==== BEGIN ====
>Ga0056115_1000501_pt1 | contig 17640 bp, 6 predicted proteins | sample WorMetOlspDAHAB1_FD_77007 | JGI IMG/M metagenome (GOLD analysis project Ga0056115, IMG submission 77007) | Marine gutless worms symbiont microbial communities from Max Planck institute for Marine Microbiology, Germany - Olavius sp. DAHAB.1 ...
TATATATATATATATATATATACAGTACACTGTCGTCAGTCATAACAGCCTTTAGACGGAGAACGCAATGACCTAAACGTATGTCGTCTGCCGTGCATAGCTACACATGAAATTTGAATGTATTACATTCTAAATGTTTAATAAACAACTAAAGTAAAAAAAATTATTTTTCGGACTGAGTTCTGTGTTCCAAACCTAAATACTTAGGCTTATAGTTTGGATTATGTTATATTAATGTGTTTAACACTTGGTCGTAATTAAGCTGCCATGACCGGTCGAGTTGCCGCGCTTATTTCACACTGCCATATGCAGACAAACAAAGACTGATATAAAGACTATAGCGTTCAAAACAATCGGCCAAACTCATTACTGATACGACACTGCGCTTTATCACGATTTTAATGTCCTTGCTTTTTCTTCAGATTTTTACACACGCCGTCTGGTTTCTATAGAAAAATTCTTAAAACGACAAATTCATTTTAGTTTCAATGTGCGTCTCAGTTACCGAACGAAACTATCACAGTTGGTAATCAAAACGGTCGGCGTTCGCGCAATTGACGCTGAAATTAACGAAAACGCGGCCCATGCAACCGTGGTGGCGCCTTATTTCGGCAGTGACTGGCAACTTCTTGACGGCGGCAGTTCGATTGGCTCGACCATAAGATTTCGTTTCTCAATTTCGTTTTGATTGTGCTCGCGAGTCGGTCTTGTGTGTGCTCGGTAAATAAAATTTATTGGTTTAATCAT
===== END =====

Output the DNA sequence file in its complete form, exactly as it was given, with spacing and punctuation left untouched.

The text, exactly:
>Ga0056115_1000501_pt1 | contig 17640 bp, 6 predicted proteins | sample WorMetOlspDAHAB1_FD_77007 | JGI IMG/M metagenome (GOLD analysis project Ga0056115, IMG submission 77007) | Marine gutless worms symbiont microbial communities from Max Planck institute for Marine Microbiology, Germany - Olavius sp. DAHAB.1 ...
TATATATATATATATATATATACAGTACACTGTCGTCAGTCATAACAGCCTTTAGACGGAGAACGCAATGACCTAAACGTATGTCGTCTGCCGTGCATAGCTACACATGAAATTTGAATGTATTACATTCTAAATGTTTAATAAACAACTAAAGTAAAAAAAATTATTTTTCGGACTGAGTTCTGTGTTCCAAACCTAAATACTTAGGCTTATAGTTTGGATTATGTTATATTAATGTGTTTAACACTTGGTCGTAATTAAGCTGCCATGACCGGTCGAGTTGCCGCGCTTATTTCACACTGCCATATGCAGACAAACAAAGACTGATATAAAGACTATAGCGTTCAAAACAATCGGCCAAACTCATTACTGATACGACACTGCGCTTTATCACGATTTTAATGTCCTTGCTTTTTCTTCAGATTTTTACACACGCCGTCTGGTTTCTATAGAAAAATTCTTAAAACGACAAATTCATTTTAGTTTCAATGTGCGTCTCAGTTACCGAACGAAACTATCACAGTTGGTAATCAAAACGGTCGGCGTTCGCGCAATTGACGCTGAAATTAACGAAAACGCGGCCCATGCAACCGTGGTGGCGCCTTATTTCGGCAGTGACTGGCAACTTCTTGACGGCGGCAGTTCGATTGGCTCGACCATAAGATTTCGTTTCTCAATTTCGTTTTGATTGTGCTCGCGAGTCGGTCTTGTGTGTGCTCGGTAAATAAAATTTATTGGTTTAATCAT